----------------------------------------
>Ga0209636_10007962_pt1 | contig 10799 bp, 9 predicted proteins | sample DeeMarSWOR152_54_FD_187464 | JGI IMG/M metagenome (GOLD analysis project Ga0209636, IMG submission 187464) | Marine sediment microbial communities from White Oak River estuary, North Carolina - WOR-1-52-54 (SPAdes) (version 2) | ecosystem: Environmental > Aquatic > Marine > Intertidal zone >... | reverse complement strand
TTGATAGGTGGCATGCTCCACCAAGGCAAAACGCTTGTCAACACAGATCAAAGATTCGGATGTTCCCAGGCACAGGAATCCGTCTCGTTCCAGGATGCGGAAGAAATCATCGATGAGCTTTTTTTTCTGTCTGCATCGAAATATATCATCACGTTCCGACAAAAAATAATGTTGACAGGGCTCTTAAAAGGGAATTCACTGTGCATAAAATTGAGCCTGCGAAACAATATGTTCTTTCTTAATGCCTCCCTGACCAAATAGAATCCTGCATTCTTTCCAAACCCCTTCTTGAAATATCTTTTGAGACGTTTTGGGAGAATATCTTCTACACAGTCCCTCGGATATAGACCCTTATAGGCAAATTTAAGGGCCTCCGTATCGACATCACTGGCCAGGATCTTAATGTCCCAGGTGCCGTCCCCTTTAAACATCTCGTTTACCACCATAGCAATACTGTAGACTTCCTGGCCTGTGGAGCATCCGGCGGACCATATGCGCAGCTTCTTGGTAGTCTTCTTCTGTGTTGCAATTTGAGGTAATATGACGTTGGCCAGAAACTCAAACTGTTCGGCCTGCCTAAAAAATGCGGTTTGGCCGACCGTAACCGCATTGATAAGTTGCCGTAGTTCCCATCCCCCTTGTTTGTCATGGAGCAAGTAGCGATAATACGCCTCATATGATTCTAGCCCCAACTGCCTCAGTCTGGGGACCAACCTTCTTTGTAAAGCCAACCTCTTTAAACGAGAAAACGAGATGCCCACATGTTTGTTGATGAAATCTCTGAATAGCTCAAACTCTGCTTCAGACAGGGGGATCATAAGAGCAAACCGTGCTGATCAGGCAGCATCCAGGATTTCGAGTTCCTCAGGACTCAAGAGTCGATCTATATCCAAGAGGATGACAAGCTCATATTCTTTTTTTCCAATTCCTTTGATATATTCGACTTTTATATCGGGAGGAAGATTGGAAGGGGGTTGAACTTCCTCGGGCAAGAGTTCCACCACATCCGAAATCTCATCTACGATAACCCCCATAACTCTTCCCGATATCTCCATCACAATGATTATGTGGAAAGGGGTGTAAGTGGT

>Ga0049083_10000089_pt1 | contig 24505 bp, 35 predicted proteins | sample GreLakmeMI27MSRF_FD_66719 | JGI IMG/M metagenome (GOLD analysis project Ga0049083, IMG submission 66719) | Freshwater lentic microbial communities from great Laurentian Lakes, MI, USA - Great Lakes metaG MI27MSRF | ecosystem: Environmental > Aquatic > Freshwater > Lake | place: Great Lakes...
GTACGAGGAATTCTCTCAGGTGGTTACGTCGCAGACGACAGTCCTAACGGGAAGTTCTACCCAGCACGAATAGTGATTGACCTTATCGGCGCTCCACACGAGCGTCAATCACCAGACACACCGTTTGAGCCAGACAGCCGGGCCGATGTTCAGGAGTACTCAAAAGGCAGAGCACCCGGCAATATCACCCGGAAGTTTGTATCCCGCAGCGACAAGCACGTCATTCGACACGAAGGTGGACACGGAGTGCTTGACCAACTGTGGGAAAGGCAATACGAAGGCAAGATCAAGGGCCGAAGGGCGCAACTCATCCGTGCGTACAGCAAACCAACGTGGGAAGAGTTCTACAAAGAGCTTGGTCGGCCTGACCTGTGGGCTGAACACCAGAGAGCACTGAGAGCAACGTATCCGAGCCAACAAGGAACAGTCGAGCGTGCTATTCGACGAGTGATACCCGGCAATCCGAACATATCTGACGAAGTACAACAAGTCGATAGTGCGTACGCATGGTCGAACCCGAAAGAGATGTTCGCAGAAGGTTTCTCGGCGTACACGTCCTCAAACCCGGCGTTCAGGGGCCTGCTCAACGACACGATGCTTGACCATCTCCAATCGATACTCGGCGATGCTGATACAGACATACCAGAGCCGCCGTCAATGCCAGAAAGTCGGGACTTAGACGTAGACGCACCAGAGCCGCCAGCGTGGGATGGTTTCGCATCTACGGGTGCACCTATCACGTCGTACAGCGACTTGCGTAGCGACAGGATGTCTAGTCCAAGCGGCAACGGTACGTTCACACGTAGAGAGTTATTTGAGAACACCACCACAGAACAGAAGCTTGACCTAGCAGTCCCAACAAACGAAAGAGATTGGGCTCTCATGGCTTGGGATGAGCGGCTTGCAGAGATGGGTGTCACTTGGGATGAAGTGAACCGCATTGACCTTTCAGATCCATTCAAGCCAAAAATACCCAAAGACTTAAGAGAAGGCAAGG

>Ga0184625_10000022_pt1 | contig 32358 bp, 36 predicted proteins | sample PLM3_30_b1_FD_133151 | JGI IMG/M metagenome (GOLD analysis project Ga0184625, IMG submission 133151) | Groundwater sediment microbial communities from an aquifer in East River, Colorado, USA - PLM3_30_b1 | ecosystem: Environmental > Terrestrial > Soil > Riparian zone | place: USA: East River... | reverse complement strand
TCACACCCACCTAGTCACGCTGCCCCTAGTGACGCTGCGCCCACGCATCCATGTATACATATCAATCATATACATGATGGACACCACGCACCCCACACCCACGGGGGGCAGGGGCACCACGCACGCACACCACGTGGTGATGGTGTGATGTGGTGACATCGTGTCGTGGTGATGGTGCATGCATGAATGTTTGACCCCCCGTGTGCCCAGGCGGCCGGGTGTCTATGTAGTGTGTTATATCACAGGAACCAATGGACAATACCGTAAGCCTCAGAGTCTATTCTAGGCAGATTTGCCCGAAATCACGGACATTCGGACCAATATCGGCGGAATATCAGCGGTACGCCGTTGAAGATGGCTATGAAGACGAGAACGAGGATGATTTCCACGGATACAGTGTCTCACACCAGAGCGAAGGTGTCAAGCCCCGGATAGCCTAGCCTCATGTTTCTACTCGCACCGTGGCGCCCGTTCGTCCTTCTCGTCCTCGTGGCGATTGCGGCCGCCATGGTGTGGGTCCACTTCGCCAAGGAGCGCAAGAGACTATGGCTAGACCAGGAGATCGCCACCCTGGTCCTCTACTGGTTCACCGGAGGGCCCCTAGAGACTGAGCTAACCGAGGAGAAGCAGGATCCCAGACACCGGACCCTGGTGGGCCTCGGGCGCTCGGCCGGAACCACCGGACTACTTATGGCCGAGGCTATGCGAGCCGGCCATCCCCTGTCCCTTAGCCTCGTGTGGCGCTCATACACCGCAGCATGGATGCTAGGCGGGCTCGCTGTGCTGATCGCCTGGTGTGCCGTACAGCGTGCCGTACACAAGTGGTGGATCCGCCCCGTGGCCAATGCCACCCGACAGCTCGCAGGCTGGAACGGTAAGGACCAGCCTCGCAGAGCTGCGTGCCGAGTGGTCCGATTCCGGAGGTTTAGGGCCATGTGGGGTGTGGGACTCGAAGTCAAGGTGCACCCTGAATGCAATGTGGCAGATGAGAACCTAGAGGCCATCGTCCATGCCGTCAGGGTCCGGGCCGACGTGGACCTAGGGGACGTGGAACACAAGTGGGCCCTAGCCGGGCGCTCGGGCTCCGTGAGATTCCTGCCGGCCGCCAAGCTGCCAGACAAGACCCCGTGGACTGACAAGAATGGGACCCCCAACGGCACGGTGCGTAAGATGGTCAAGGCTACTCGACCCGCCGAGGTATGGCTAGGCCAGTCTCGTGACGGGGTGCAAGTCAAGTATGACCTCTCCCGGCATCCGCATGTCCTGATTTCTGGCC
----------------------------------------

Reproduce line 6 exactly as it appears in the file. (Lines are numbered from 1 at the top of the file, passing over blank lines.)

TCACACCCACCTAGTCACGCTGCCCCTAGTGACGCTGCGCCCACGCATCCATGTATACATATCAATCATATACATGATGGACACCACGCACCCCACACCCACGGGGGGCAGGGGCACCACGCACGCACACCACGTGGTGATGGTGTGATGTGGTGACATCGTGTCGTGGTGATGGTGCATGCATGAATGTTTGACCCCCCGTGTGCCCAGGCGGCCGGGTGTCTATGTAGTGTGTTATATCACAGGAACCAATGGACAATACCGTAAGCCTCAGAGTCTATTCTAGGCAGATTTGCCCGAAATCACGGACATTCGGACCAATATCGGCGGAATATCAGCGGTACGCCGTTGAAGATGGCTATGAAGACGAGAACGAGGATGATTTCCACGGATACAGTGTCTCACACCAGAGCGAAGGTGTCAAGCCCCGGATAGCCTAGCCTCATGTTTCTACTCGCACCGTGGCGCCCGTTCGTCCTTCTCGTCCTCGTGGCGATTGCGGCCGCCATGGTGTGGGTCCACTTCGCCAAGGAGCGCAAGAGACTATGGCTAGACCAGGAGATCGCCACCCTGGTCCTCTACTGGTTCACCGGAGGGCCCCTAGAGACTGAGCTAACCGAGGAGAAGCAGGATCCCAGACACCGGACCCTGGTGGGCCTCGGGCGCTCGGCCGGAACCACCGGACTACTTATGGCCGAGGCTATGCGAGCCGGCCATCCCCTGTCCCTTAGCCTCGTGTGGCGCTCATACACCGCAGCATGGATGCTAGGCGGGCTCGCTGTGCTGATCGCCTGGTGTGCCGTACAGCGTGCCGTACACAAGTGGTGGATCCGCCCCGTGGCCAATGCCACCCGACAGCTCGCAGGCTGGAACGGTAAGGACCAGCCTCGCAGAGCTGCGTGCCGAGTGGTCCGATTCCGGAGGTTTAGGGCCATGTGGGGTGTGGGACTCGAAGTCAAGGTGCACCCTGAATGCAATGTGGCAGATGAGAACCTAGAGGCCATCGTCCATGCCGTCAGGGTCCGGGCCGACGTGGACCTAGGGGACGTGGAACACAAGTGGGCCCTAGCCGGGCGCTCGGGCTCCGTGAGATTCCTGCCGGCCGCCAAGCTGCCAGACAAGACCCCGTGGACTGACAAGAATGGGACCCCCAACGGCACGGTGCGTAAGATGGTCAAGGCTACTCGACCCGCCGAGGTATGGCTAGGCCAGTCTCGTGACGGGGTGCAAGTCAAGTATGACCTCTCCCGGCATCCGCATGTCCTGATTTCTGGCC